Tuesday, 13 January 2009


A follow-up to yesterday’s post on Sustrans. Explore all the local Greenways documentation and maps here.

The North East Greenways material, both on-line and hard copy, is surprisingly sloppy for a multi-million pound organisation. There is reference to “quite, traffic-calmed and tree-lined residential streets”. Obviously Sustrans means “quiet” but no one has noticed. I have a copy of the North East Greenways leaflet which asks “What is a Greenway?” It states A greenway will have numerous links to connect its main route with local places and communities, and it may follow separate strands for

For what? The leaflet ends in mid-sentence. Astonishingly sloppy for what is supposed to be a professionally produced document.

The section on Waltham Forest refers to the “Greenman” roundabout and has obviously been written by someone who neither knows the area, nor ever walks or cycles in it. I shall have sport with some of Sustrans’s gushing descriptions of local facilities later in the week.

Sustrans originated in Bristol. And unfortunately for Sustrans there are some formidable bloggers in Bristol who are none too impressed by this high-profile green organisation.

Bristol Traffic draws our daily attention to the atrocious conditions for cyclists and pedestrians in Bristol. This, for example. A major cycling and walking crossover point, without any crossing facility. The car is king. The car must come first.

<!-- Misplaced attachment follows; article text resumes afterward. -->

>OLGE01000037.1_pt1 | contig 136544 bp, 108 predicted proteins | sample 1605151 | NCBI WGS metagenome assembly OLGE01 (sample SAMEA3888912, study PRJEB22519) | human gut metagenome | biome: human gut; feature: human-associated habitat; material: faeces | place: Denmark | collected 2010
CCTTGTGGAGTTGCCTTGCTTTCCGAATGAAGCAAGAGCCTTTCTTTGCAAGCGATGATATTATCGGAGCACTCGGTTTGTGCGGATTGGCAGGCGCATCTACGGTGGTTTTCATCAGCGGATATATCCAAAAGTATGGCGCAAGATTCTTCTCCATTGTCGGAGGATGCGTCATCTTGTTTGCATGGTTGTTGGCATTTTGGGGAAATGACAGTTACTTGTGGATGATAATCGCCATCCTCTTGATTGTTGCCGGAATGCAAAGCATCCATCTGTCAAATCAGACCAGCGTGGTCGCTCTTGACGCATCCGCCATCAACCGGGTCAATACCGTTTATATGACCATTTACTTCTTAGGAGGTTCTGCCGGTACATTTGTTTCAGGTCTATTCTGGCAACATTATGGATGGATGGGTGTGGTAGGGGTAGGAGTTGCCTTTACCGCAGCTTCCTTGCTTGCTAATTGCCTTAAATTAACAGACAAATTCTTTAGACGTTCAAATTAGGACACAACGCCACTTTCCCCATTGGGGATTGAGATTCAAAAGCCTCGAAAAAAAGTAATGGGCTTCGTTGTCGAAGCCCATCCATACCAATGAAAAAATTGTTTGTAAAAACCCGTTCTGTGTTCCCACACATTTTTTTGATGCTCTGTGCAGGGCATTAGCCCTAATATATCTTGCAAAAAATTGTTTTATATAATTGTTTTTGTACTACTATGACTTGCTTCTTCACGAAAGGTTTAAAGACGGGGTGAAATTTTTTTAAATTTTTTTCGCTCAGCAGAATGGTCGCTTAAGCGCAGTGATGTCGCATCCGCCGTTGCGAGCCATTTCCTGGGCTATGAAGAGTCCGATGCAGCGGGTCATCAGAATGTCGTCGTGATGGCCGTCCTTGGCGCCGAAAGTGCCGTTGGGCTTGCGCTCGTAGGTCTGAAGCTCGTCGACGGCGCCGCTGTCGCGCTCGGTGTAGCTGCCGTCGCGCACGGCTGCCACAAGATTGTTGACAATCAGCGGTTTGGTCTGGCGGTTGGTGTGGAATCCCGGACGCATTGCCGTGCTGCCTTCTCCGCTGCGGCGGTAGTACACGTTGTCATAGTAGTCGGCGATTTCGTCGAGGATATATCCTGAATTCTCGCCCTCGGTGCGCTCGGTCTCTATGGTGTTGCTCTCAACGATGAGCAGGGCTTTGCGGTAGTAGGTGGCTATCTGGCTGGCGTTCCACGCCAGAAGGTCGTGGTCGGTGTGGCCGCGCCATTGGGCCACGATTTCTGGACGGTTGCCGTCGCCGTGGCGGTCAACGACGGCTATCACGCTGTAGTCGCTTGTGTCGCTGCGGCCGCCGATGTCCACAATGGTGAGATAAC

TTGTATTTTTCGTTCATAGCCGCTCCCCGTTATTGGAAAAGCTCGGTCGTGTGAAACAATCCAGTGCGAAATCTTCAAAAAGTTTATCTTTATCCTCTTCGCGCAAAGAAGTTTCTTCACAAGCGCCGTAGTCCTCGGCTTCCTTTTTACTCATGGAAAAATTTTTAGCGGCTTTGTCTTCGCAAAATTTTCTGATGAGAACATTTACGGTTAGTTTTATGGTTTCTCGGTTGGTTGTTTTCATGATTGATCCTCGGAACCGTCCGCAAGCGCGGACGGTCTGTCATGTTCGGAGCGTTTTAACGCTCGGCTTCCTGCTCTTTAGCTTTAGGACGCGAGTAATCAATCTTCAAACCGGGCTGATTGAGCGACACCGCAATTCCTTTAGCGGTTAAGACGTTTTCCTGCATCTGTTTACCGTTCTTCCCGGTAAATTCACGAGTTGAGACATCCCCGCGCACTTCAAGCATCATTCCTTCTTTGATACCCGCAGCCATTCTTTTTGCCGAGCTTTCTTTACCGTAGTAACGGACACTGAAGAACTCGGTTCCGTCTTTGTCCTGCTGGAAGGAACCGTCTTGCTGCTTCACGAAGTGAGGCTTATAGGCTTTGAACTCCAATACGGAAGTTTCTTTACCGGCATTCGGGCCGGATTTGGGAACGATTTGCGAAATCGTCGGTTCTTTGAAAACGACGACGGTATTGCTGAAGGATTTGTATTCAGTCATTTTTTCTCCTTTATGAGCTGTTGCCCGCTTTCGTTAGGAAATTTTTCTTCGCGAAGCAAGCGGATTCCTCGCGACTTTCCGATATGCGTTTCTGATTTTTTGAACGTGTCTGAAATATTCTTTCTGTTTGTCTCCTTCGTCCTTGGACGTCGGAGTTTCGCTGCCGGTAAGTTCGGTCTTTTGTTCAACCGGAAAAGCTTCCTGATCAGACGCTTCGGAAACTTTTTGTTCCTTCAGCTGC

This junction is not only Sustrans national network route 4 but is the primary by-foot commute for a few thousand students.

There’s a blistering (and to my mind very persuasive) critique of Sustrans here:

A significant proportion of the cycling community seems to disagree with the aims and objectives of Sustrans, let alone the practical effects of its work. So why don't these objectors join the organisation and have a say in the way it's run?

Put simply, Sustrans, a registered charity, is a company limited by guarantee. In other words, it has no shareholders, just members. It's run by a group of (currently eleven) trustees who are appointed by the members of the company. The members of the company are the existing trustees, which means that the existing trustees appoint their successors.

Many people talk of 'joining' Sustrans – Sustrans originally used the expression itself but no longer seems to do so – and of being members of the organisation but they're not. They are simply supporters and donors. They have no right to participate in the decision-making of the organisation. They cannot attend the AGM of the organisation, they cannot vote on its policies, and they cannot decide who they would like to see running the organisation.
Despite being awarded vast sums of public money and carrying out 'public works' Sustrans is accountable only to itself.

More about Sustrans tomorrow.